• Refugees
  • Asylees
  • Noncitizens paroled as Refugees
  • Noncitizens granted Withholding of Removal
  • Noncitizens with pending applications for Asylum or Withholding of Removal
  • Noncitizens with pending applications for Adjustment of Status (green cards) under INA 245
  • Noncitizens seeking Suspension of Deportation or Cancellation of Removal

Additionally, USCIS has released policy guidance clarifying that the Arrival/Departure Record (Form I-94) may be used as evidence of an alien’s status and employment authorization for certain EAD categories that are employment authorized incident to their immigration status or parole.

These changes can be found in the USCIS Policy Manual, and are also described in USCIS Policy Alert 2023-27 dated September 27, 2023.


What’s changed?


Previously, USCIS policy allowed for a maximum 2-year validity period of Employment Authorization Documents (EADs) for most categories of immigrants indicated above, and a maximum 1-year validity period for noncitizens paroled as refugees and those seeking suspension of deportation or cancellation of removal.

USCIS is now revising its guidelines to increase the maximum EAD validity period for these categories up to 5 years.

The purpose of increasing the validity period is to reduce the frequency in which noncitizens must file Form I-765 Application for Employment Authorization to renew their work permits (EADs).

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On September 20, 2023, the Department of Homeland Security (DHS) released a fact sheet unveiling new actions to cut down the processing time of work authorizations filed by certain asylum seekers.

Starting October 1, 2023, USCIS will speed up the processing of Form I-765 Applications for Employment Authorization, (also known as EADs) filed by parolees who schedule an inspection appointment through CBP One. Such individuals are eligible to apply for employment authorization immediately.

USCIS aims to decrease average processing times for EADs from 90 days to 30 days for such individuals and will allocate more personnel and resources to accomplish this objective.

Additionally, USCIS seeks to decrease average processing times to just 30 days for EADs filed in connection with the Cuban, Haitian, Nicaraguan, and Venezuelan parole programs.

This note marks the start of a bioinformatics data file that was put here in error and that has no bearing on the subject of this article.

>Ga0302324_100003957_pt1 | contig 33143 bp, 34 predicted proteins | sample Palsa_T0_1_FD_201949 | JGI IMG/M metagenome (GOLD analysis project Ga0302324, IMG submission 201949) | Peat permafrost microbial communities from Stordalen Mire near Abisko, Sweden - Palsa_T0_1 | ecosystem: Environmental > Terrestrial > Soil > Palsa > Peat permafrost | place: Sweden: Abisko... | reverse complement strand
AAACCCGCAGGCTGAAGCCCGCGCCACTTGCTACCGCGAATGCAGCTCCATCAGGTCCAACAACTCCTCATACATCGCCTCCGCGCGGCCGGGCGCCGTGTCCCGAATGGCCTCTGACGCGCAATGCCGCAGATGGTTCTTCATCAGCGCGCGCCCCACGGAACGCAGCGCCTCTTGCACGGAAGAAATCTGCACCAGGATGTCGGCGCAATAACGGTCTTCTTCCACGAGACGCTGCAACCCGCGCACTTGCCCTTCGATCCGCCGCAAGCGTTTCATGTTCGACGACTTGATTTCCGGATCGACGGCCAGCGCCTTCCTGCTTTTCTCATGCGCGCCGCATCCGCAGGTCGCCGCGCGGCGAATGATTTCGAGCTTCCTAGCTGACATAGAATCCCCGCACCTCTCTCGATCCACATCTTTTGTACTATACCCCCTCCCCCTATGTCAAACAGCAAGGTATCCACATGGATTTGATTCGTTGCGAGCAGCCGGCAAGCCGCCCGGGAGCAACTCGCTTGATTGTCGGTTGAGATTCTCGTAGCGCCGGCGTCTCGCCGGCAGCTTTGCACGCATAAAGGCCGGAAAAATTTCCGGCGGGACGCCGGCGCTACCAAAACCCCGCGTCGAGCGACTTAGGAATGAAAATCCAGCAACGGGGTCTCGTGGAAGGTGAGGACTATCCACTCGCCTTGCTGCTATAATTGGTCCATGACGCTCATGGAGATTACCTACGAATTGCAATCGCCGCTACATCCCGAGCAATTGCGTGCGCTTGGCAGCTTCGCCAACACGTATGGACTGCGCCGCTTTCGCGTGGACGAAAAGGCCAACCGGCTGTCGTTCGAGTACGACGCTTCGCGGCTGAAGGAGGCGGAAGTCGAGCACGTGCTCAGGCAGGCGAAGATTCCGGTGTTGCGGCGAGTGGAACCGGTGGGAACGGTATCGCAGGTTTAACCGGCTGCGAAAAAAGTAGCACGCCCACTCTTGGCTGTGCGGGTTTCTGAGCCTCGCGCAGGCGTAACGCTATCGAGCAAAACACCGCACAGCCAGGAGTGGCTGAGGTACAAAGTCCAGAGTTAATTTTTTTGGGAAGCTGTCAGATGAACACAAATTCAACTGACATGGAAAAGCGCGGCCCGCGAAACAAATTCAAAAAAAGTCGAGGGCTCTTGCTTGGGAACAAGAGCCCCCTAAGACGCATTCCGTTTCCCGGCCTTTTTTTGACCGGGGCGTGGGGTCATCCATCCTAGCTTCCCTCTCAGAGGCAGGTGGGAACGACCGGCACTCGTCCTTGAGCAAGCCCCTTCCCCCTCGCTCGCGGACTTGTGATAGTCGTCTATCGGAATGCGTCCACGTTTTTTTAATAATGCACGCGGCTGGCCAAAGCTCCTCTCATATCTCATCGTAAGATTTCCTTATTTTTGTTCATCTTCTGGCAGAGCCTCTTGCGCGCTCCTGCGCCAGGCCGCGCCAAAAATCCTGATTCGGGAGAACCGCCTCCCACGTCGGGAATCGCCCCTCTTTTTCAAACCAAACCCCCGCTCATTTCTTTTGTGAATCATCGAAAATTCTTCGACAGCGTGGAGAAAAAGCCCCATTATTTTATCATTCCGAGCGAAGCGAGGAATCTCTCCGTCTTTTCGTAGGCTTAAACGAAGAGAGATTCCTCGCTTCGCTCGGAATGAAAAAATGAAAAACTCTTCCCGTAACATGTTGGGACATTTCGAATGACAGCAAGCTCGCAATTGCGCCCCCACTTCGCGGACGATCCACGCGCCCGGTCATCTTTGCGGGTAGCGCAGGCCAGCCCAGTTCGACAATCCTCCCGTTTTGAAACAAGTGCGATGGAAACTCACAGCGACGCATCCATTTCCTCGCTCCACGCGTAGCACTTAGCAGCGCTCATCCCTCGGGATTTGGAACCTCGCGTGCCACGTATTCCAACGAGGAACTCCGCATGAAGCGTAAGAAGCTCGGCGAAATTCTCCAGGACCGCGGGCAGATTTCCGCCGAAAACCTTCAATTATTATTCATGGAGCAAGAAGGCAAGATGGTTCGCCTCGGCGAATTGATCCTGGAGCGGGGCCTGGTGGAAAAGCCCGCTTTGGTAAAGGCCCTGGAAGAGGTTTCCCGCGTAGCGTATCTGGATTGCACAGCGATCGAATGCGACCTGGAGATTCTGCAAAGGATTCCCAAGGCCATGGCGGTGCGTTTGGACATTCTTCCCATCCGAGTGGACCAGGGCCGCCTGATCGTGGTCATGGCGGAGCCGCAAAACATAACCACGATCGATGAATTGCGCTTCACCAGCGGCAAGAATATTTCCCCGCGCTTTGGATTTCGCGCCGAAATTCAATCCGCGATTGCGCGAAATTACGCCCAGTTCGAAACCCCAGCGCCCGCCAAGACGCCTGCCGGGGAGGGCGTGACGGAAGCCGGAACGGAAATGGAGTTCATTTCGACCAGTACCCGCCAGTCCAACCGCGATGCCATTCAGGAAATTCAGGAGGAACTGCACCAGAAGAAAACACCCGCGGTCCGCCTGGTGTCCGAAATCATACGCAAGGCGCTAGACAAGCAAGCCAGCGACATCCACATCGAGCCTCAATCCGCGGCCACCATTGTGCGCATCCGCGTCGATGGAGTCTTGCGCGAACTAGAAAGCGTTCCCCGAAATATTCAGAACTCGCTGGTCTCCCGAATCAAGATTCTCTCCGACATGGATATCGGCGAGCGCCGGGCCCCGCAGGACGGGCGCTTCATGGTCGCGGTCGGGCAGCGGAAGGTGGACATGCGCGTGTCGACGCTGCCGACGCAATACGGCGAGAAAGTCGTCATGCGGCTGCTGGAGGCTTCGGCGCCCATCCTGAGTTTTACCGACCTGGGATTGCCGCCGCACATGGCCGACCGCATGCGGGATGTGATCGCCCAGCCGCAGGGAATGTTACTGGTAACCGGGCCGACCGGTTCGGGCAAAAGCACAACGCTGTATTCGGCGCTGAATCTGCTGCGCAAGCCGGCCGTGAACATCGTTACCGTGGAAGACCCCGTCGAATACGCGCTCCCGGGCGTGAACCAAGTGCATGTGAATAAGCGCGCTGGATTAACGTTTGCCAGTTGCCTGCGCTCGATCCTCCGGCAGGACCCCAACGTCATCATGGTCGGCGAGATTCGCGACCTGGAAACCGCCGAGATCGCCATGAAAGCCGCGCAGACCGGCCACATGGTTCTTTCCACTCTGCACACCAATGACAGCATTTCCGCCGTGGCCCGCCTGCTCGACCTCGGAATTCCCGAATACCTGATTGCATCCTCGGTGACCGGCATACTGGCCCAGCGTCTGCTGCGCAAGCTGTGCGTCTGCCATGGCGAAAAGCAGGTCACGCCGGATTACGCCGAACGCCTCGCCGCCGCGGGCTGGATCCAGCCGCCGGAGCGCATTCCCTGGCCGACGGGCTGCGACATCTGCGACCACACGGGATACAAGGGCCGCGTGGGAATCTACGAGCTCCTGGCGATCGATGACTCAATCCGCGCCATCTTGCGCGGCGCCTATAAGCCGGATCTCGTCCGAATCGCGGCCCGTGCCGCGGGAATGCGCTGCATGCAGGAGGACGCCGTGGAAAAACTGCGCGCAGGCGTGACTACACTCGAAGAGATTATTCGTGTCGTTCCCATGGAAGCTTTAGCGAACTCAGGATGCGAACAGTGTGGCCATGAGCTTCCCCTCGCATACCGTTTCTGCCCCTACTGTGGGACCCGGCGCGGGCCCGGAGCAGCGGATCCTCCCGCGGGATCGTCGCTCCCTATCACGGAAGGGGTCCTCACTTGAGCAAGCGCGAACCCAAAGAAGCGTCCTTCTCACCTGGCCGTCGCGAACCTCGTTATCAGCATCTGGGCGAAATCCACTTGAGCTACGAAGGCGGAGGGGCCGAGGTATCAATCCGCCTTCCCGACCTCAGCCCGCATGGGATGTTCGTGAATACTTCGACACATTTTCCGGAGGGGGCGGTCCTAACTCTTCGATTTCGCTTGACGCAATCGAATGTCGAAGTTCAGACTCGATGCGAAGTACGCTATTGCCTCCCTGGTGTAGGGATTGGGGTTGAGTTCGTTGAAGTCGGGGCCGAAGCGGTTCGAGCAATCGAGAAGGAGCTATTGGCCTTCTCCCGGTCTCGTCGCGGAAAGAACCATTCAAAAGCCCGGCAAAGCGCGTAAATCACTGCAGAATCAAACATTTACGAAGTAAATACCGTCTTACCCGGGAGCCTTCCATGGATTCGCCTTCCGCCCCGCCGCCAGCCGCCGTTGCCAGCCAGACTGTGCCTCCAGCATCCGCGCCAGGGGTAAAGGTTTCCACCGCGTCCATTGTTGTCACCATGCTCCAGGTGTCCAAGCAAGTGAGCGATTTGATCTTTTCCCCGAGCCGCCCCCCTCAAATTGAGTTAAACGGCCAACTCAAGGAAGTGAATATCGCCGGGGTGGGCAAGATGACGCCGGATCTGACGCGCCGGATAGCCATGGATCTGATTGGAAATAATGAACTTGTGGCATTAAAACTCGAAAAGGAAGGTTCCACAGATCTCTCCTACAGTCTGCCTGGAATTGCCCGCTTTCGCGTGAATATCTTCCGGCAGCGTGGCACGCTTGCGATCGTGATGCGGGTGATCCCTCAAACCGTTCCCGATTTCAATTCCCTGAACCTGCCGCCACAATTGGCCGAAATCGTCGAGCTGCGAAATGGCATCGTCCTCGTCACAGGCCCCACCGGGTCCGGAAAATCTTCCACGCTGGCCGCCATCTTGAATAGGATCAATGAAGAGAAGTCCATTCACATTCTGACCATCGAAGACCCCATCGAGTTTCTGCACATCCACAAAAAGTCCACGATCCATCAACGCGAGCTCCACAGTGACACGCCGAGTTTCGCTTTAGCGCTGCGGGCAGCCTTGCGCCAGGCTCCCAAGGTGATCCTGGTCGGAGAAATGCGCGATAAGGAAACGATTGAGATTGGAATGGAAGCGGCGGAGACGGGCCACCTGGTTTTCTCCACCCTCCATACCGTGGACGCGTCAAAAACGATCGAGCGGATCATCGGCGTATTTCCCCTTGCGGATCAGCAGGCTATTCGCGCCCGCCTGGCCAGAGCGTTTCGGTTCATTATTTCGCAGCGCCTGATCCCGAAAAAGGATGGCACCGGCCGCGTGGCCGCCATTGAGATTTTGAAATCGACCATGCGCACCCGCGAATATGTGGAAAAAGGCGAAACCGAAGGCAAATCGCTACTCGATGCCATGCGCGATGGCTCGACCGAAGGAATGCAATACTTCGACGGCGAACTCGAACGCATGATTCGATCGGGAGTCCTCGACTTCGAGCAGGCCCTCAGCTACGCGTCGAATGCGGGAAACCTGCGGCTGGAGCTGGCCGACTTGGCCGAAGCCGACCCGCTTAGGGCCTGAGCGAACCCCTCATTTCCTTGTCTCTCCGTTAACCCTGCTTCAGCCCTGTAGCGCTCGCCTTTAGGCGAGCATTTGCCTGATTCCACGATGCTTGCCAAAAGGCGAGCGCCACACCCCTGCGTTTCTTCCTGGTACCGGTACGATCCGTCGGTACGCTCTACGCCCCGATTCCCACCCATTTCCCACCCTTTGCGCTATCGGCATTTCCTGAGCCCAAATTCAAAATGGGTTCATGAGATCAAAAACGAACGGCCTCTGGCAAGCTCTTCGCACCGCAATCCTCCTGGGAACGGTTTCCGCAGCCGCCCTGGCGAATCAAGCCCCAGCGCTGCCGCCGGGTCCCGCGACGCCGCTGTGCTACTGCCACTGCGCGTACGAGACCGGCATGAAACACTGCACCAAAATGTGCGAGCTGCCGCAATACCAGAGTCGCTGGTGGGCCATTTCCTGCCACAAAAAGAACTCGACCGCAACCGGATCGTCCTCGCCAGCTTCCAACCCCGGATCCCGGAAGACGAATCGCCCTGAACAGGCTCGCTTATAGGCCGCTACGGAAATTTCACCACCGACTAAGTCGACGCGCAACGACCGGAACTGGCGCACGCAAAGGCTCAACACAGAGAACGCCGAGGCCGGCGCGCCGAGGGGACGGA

Finally, to improve efficiency, USCIS will also be increasing the maximum validity period of initial and renewal EADs to five years for certain noncitizens, including:

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In this post, we share with you some great news for Ukrainian nationals under Temporary Protected Status (TPS) in the United States.

The Department of Homeland Security has made the decision to extend Temporary Protected Status for Ukrainian nationals currently receiving protections under the program for 18 months from October 20, 2023 through April 19, 2025.

notice has been published in the Federal Register with information about how to register for TPS under Ukraine’s designation.

The main benefit of applying for TPS protections is that those who are approved can remain in the country on a lawful basis, will receive protection against deportation (deferred status), and are eligible to apply for employment authorization and travel permission by filing, Form I-765 Application for Employment Authorization, and Form I-131 Application for Travel Document, with the United States Citizenship and Immigration Services (USCIS).

The registration process for Ukraine began on August 21, 2023, and will end on April 19, 2025.


Extension of Designation of Ukraine for TPS


On August 18, 2023, the Secretary of Homeland Security, Alejandro Mayorkas, announced an 18-month extension and re-designation of Temporary Protected Status (TPS) for the country of Ukraine. This extension and re-designation will be in effect from October 20, 2023, through April 19, 2025 (an 18-month period).

Secretary Mayorkas made this decision after consulting with government officials and taking into consideration the ongoing armed conflict in Ukraine, and the expansion of Russia’s military invasion that has created a humanitarian crisis, preventing Ukrainians from safely returning.